Regulation of release of antibacterials from stressed scleractinian corals

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Recently, we showed that mechanical stress on scleractinian (stony) corals caused a rapid release of antibacterial material (referred to as coral antibacterial activity, or CAA), which killed various bacterial species, including the coral pathogen Vibrio coralliilyticus. We now report on studies on the regulation of CAA release from stressed scleractinian corals. Corals can repeatedly release highly active CAA as a result of sequential stress inductions. Coral fragments were transferred 19 times from one beaker into another with a stress induction each time after 10 min. There was a decrease in the level of antibacterial activity released during the first four to five transfers. After the fifth transfer, the corals kept releasing CAA for the rest of the experiment with no significant decrease. Apparently, the release of CAA is downregulated by feedback inhibition, depending on the concentration of CAA in the surrounding water. By separating CAA-treated V. coralliilyticus from the surrounding water, it was shown that CAA was bound irreversibly to bacterial cells in a stoichiometric manner. Approximately 4 × 102 bacterial cells were sufficient to bind 1 U of CAA. Resident coral bacteria were more resistant to CAA than bacteria isolated from seawater, suggesting an ecological role for CAA. CAA release was obtained from corals after removal of the mucus layer, and the mucus itself contained antibacterial activity.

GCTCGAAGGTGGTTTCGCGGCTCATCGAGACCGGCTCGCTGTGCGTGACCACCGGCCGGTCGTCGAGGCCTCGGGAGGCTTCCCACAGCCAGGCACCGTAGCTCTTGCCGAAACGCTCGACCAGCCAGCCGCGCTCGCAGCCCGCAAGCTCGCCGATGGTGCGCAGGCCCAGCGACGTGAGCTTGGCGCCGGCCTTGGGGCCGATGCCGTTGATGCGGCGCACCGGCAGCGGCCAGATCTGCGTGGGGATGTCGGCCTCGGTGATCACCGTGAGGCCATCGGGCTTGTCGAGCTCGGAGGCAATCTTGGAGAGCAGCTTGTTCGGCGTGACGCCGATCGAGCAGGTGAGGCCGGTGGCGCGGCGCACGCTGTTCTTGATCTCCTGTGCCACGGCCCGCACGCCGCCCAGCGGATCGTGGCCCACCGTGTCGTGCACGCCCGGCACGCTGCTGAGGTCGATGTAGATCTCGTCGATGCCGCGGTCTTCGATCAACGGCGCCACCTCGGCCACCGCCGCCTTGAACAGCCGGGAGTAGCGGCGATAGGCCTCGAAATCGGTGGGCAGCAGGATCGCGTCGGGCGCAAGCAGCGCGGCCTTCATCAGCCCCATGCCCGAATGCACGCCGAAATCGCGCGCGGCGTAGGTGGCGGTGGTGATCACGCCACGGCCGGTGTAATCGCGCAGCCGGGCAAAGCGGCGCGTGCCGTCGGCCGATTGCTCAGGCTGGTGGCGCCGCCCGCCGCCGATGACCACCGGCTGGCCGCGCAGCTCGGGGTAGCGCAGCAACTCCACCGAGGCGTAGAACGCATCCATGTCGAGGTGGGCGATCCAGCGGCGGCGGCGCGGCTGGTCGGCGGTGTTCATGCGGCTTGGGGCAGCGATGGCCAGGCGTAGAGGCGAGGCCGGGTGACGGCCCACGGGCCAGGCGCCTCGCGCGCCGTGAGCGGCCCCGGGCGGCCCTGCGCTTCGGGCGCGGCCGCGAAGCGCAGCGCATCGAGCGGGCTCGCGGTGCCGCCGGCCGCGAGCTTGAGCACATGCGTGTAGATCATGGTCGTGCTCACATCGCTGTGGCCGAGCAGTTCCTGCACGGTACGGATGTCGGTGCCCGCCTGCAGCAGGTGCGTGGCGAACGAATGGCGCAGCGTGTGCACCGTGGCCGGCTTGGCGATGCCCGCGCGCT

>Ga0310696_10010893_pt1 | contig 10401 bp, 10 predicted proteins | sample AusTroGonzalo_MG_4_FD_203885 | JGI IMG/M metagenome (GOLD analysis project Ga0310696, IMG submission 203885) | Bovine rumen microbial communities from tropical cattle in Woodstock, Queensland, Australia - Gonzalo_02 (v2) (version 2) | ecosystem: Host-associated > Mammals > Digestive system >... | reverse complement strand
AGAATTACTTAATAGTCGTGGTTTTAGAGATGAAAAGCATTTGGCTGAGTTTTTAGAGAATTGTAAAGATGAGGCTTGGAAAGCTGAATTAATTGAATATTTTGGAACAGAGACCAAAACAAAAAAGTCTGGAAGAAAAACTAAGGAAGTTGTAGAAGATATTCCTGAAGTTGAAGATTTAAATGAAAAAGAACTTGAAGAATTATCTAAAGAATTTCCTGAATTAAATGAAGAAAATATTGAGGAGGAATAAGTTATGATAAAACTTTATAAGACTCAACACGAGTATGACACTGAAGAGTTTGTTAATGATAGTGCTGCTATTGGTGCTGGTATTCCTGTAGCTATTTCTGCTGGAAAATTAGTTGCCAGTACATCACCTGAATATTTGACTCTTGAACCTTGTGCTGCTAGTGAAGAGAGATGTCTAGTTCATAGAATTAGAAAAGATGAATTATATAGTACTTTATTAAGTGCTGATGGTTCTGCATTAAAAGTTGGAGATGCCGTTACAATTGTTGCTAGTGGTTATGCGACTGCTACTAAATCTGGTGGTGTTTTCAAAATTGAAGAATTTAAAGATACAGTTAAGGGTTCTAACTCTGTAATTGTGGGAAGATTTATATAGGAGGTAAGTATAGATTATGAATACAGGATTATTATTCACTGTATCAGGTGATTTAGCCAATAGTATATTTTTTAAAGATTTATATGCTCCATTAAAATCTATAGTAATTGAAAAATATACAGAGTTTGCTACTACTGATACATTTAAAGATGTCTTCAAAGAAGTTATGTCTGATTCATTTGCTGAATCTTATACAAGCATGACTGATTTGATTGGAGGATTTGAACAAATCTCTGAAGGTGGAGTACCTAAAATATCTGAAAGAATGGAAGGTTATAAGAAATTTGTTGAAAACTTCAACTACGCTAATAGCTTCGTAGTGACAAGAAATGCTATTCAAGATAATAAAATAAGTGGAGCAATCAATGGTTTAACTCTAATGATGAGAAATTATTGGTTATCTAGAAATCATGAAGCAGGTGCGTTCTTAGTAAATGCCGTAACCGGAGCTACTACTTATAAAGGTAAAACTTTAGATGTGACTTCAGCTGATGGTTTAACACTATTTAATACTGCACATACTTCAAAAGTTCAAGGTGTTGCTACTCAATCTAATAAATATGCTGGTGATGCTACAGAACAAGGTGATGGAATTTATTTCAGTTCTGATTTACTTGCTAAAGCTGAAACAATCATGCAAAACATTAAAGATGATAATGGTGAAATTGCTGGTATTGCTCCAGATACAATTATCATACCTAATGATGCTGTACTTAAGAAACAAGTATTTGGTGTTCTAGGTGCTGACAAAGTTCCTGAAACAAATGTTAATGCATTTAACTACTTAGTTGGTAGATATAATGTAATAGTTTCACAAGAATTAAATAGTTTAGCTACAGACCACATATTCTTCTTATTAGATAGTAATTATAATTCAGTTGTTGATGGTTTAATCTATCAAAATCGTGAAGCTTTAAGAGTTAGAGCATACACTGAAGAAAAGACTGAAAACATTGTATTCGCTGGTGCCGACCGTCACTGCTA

Original languageEnglish
Pages (from-to)103-109
Number of pages7
JournalFEMS Microbiology Letters
Issue number1
StatePublished - Jun 2009


  • Antibacterial
  • Antibacterial protein
  • Coral antibiotics
  • Coral innate immunity


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